Comparing Deadlift Shin Guards
Most powerlifters will end up with scrapes, bumps, or bruises at some point as a result of deadlifting. Many of us have already done damage to our shins, and the war scars certainly won’t lessen as the plates on the bar continue to stack up. Thankfully we have an ally in the leg-saving space in the form of deadlift shin guards.
The search for a functional pair of deadlift shin guards was imperative for me personally, as I bruise easily and even when wearing pants or thick socks would end up with tender shins after any day pulling heavy.
I started by making a couple of purchases to get my hands on different shin guard variations in person, then tested them out. After wearing deadlift shin guards when training for the last two months I can officially say the decision to get them has turned out to be one of my best powerlifting investments.
Now lets get to the options.
A Closer Look At Deadlift Shin Guards
After poking around the web to see what options were available, I found that there were two primary types of shin guards to consider.
The first type is a neoprene sleeve that covers the entire calf, while the second is more like a soccer shin guard that gets secured by two velcro straps. I decided to buy one of each type, choosing the highest-rated options off Amazon for each one–the Bear Grips Shin Guard and the Shinnovate Shin Guard.
While I ended up only keeping one pair, both were functional and good quality. The choice of which works best for you will come down to personal preference.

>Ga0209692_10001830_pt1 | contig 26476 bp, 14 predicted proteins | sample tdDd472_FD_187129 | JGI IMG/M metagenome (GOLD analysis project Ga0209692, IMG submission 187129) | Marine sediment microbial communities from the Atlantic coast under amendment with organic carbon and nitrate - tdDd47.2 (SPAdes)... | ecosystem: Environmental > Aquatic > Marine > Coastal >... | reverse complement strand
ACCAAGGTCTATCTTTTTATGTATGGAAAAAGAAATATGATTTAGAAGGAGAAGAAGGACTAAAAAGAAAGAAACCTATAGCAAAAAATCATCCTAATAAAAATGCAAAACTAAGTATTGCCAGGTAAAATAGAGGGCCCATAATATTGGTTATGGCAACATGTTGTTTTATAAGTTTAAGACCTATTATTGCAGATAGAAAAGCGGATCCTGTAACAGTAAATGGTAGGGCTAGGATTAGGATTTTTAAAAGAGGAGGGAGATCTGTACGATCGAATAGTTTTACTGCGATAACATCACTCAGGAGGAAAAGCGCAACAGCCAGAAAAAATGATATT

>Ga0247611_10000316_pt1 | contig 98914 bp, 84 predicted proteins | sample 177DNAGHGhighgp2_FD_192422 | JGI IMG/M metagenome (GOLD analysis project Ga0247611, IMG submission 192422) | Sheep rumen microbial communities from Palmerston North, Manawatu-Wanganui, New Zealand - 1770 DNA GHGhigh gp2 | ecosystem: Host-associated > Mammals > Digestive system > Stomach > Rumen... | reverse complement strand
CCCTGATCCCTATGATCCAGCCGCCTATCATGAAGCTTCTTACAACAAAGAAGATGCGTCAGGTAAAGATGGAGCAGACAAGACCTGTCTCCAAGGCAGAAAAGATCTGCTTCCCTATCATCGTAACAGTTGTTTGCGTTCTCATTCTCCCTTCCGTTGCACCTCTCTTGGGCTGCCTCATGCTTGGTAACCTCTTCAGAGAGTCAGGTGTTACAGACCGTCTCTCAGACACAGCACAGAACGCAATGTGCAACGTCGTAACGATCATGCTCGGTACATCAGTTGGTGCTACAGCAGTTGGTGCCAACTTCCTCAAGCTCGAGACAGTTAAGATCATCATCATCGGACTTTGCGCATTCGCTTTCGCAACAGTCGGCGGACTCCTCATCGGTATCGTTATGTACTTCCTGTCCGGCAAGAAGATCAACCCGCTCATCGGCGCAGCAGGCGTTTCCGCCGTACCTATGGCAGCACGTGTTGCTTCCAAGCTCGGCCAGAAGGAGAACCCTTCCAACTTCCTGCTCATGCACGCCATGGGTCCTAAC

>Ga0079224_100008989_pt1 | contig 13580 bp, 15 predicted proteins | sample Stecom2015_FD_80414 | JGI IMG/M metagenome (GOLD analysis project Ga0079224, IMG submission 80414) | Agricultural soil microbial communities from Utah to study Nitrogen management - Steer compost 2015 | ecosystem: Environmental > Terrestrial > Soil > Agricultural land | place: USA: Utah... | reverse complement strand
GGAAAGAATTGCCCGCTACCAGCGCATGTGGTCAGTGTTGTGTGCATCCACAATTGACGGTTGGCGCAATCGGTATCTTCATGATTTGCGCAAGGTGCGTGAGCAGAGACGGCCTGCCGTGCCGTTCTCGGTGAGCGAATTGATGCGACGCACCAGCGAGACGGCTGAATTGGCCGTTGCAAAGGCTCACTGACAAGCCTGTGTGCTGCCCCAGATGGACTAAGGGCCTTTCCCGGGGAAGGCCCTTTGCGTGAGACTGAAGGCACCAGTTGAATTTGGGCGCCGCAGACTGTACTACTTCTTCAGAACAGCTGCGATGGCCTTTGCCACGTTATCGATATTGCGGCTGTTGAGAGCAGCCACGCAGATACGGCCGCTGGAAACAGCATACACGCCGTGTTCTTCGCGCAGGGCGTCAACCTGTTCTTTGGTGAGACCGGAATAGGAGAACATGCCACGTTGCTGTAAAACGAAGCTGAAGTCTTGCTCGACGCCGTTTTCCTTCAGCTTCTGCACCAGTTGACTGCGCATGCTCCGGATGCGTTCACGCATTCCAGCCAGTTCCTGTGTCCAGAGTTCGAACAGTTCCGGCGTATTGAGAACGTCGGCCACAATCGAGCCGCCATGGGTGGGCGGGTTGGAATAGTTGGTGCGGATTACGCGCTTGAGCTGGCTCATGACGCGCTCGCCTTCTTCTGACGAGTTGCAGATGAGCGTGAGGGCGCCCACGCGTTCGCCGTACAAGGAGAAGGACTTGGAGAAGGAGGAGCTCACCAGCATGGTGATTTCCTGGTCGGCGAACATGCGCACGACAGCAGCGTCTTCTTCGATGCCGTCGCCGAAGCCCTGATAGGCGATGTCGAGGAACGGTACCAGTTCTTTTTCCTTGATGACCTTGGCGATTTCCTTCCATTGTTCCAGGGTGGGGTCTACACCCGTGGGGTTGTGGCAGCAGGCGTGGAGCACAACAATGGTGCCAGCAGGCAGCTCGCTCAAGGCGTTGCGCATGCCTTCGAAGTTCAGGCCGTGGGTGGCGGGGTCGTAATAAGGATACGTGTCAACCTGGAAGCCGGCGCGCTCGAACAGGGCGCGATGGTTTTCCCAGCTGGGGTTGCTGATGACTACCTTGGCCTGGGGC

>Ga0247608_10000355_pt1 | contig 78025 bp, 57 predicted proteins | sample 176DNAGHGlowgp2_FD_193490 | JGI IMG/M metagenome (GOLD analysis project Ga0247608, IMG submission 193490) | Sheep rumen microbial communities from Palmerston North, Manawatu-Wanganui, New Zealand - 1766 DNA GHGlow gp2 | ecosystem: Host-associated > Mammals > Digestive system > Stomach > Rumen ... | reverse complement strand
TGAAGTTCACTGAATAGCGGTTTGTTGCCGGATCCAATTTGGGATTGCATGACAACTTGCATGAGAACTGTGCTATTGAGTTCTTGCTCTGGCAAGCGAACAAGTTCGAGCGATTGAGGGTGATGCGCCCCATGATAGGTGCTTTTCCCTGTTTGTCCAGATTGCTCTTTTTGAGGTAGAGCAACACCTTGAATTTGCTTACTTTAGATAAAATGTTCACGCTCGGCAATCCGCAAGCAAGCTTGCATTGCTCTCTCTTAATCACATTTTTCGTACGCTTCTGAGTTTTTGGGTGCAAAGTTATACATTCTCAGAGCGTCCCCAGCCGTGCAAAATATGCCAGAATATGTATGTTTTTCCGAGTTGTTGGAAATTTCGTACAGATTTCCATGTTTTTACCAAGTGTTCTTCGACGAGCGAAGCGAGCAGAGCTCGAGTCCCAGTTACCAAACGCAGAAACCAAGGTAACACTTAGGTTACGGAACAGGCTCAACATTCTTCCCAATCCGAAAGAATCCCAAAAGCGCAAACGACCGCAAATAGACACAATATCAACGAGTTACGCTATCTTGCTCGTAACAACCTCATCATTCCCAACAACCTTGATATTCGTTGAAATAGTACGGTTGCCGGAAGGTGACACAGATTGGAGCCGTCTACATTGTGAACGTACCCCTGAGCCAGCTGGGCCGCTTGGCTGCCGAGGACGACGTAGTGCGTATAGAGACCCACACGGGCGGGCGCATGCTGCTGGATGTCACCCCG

Bear Grips Deadlifting Shin Guard
The Bear Grips Deadlifting Shin Guards are neoprene sleeves that cover the entire calf. These sleeves are multi-purpose and marketed for crossfit, and include a foot loop to help keep them in place for various activities.
The sleeves are 5 mm on top of the shin, which I’ve found effectively protects my shins. The calf side of the sleeves are made of a thinner material.
These were the deadlift shin guards that I ended up keeping. I like that they cover my entire shin, from the ankle all the way up to just below the knee cap. They also stay put due to the foot loop and a tight (but comfortable) elastic band at the top of the sleeve. I was also surprised by how much I like the feeling of compression around the shin and calf as a byproduct.
There are a couple downsides to this option. One is that you have to take off your shoes to put them on, which is a bit of a tradeoff. Also, because these are made of neoprene, they can get hot quickly. Lastly, though it’s unrelated to the function of the guards, I don’t like how in-your-face the branding is.
- Protect shins effectively
- Made of 5mm thick neoprene
- Stay in place, cover the entire shin
- Comfortable to wear
- Have to remove shoes to put on
- Neoprene can make legs hot quickly
- Branding is in-your-face
Shinnovate Shin Guards
The Shinnovate Shin Guards are a close cousin of the soccer shin guard. In this design the shin is protected by a 3mm thick piece of flexible polyethylene under a fabric outer shell. These shin guards are attached to the leg using two velcro straps.
There are a few advantages these guards have over the sleeve variety. Most obviously, you don’t have to remove your shoes to put these on. They are also a couple millimeters thinner, which some lifters prefer. Some lifters also find the plastic shin insert preferable to neoprene.
There were several features I personally didn’t find ideal, though. I did not like that the shin guard only partially covered my shins; I found that if I adjusted them to where they felt most comfortable to me they sat too high above my ankles. I also found the velcro straps to be a bit uncomfortable on my legs. The velcro straps were also far too long for someone my size and would have to be cut down.
- Shin protected by 3mm plastic
- Can put on without removing shoes
- Thinner profile compared to sleeves
- Less hot than neoprene
- Don’t cover as much of the shin as sleeve
- Velcro isn’t as comfortable on the legs